Review: D4VE2 #3



D4VE2 #3
Written by Ryan Ferrier
Art by Valentin Ramon
Published by IDW Publishing
Release Date: November 11, 2015

What’s up, n3rd5? Another month’s gone by, which means there’s a new issue out of the gloriously robotic series D4VE2 from Ryan Ferrier and Valentin Ramon. Those following along with this series are in for the treat of a lifetime with this issue. Some serious plot progression abounds, and much to my delight, there’s more butthorns than ever. So, if you’re down for some LGBT robots, fool-punchin’, and techno-puns galore, get ready to by blown up and away by D4VE2 #3.

Meet the humans. And by humans, I mean the humans, as in the last ones on Earth. They’ve crash-landed their space-time pod in D4VE’s backyard, and as the general robot in charge, he’s forced to deal with the situation. This issue brings to light the robot-revolution backstory, and presents a chance for things to get real in the next issue. We also get to know 5COTTY and see his relationship with BR4D development, as well as a much needed confrontation between D4VE and his ex-wife’s new fling. Lots of robot swearing happens. And D4VE’s face is back to normal. THANK GOD.

D4VE is a series near and dear to my heart. It has gorgeous art, relentless puns, and fart jokes. It’s precisely the kind of book that’s perfect for a good unwinding with gut-shaking laughs. But the thing I really love about D4VE is that even if the jokes are endless, the plot can be seriously moving. I adore these characters. Within a volume and a half of this series, I feel like I know these characters, but am still pleasantly surprised by their interactions. D4VE is not the kind of book where you have a writer who’s good at one thing over another. Laughs are not sacrificed for a deep and thought-provoking plot. Ryan Ferrier has created a wonderful (and beautifully crass) world with these robots, a world that I can happily dive into each month. The flow of this issue is spectacular, succinctly recapping the previous issues’ events, delivering meaningful character moments with big plot points. Ferrier is not just a great writer, he’s a smart writer. But seriously, the dialogue in this book is so good, what are you doing, finish reading this, and then go read that!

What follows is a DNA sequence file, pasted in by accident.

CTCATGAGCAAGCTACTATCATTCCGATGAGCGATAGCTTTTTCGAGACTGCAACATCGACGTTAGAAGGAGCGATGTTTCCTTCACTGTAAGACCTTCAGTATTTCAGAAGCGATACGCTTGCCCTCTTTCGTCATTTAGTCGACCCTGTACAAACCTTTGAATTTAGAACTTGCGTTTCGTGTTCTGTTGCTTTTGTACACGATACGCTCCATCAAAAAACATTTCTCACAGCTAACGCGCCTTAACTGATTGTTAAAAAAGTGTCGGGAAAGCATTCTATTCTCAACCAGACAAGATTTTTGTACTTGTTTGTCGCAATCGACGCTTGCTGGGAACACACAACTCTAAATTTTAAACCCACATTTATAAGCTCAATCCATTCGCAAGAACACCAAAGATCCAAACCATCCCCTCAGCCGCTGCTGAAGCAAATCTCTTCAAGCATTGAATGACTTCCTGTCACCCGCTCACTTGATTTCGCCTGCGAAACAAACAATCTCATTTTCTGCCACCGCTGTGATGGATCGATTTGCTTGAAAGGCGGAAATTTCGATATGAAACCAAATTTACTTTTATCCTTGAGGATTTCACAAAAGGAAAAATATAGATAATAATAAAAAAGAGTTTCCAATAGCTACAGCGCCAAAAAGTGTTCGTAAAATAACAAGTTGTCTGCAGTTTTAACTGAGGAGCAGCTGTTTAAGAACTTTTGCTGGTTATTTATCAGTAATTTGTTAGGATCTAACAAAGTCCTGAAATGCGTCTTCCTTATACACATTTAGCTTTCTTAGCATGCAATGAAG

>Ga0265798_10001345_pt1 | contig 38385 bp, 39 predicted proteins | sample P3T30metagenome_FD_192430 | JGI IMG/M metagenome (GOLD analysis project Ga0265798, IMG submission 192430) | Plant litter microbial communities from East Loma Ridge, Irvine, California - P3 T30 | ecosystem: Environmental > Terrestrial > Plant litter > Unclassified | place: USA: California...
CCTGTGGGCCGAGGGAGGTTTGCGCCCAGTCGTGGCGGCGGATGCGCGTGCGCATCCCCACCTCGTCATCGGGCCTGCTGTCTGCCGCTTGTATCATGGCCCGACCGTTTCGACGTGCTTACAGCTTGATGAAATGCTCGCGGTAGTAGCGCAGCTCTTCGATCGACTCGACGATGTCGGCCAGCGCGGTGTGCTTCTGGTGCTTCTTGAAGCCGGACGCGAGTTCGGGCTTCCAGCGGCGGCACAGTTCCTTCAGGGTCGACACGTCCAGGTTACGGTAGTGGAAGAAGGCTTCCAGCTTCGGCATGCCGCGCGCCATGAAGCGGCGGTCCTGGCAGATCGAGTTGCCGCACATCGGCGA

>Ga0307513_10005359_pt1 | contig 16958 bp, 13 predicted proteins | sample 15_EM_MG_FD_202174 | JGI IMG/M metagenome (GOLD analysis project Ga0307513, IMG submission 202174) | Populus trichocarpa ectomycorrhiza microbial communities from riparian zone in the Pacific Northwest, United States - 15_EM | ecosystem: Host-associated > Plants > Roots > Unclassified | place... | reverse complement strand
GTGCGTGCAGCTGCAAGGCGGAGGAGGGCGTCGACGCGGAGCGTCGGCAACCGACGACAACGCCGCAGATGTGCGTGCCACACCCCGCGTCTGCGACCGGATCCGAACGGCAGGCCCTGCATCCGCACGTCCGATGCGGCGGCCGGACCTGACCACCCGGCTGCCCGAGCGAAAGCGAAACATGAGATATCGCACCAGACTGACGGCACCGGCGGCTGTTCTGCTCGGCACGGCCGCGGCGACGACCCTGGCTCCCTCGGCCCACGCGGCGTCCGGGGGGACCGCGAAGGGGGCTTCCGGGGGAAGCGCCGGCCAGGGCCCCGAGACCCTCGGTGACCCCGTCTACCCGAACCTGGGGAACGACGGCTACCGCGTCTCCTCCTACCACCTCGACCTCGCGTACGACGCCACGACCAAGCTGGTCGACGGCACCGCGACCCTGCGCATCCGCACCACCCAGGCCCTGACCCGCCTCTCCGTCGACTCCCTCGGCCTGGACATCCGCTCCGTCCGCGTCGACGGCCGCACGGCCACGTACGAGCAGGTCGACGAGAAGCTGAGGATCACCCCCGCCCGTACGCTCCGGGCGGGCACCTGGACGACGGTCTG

I can never get enough with what Valentin Ramon is doing with this book. He manages to make each robot look unique and interesting, but also captures a humanness about them. These robots are able to express themselves really well, even without always having humanoid eyes or mouths. Ramon masterfully captures body language in this book to convey emotion, and it works really beautifully in this setting. The colors pop in every panel; every action is brought to life. This issue has such an energized feel to it, as if the characters are bouncing off the pages, always ready to bust a sweet move. The character design, the setting, the backgrounds, the vehicles and other objects — it all looks great in this book. The linework is sharp and focused and everything just works for the art in D4VE2.

D4VE2 #3 moves the series along smoothly. If you aren’t reading this book and you don’t hate living, you probably should be reading this book. If you can laugh at robots calling each other names, you probably should be reading this book. If you like rad robot action with big guns and lots of swearing, you should probably be reading this book. You get the idea. Read it. Or you’re the king/queen butthorn of all butthorns. And nobody wants to be that. Nobody.

The Verdict: 10/10



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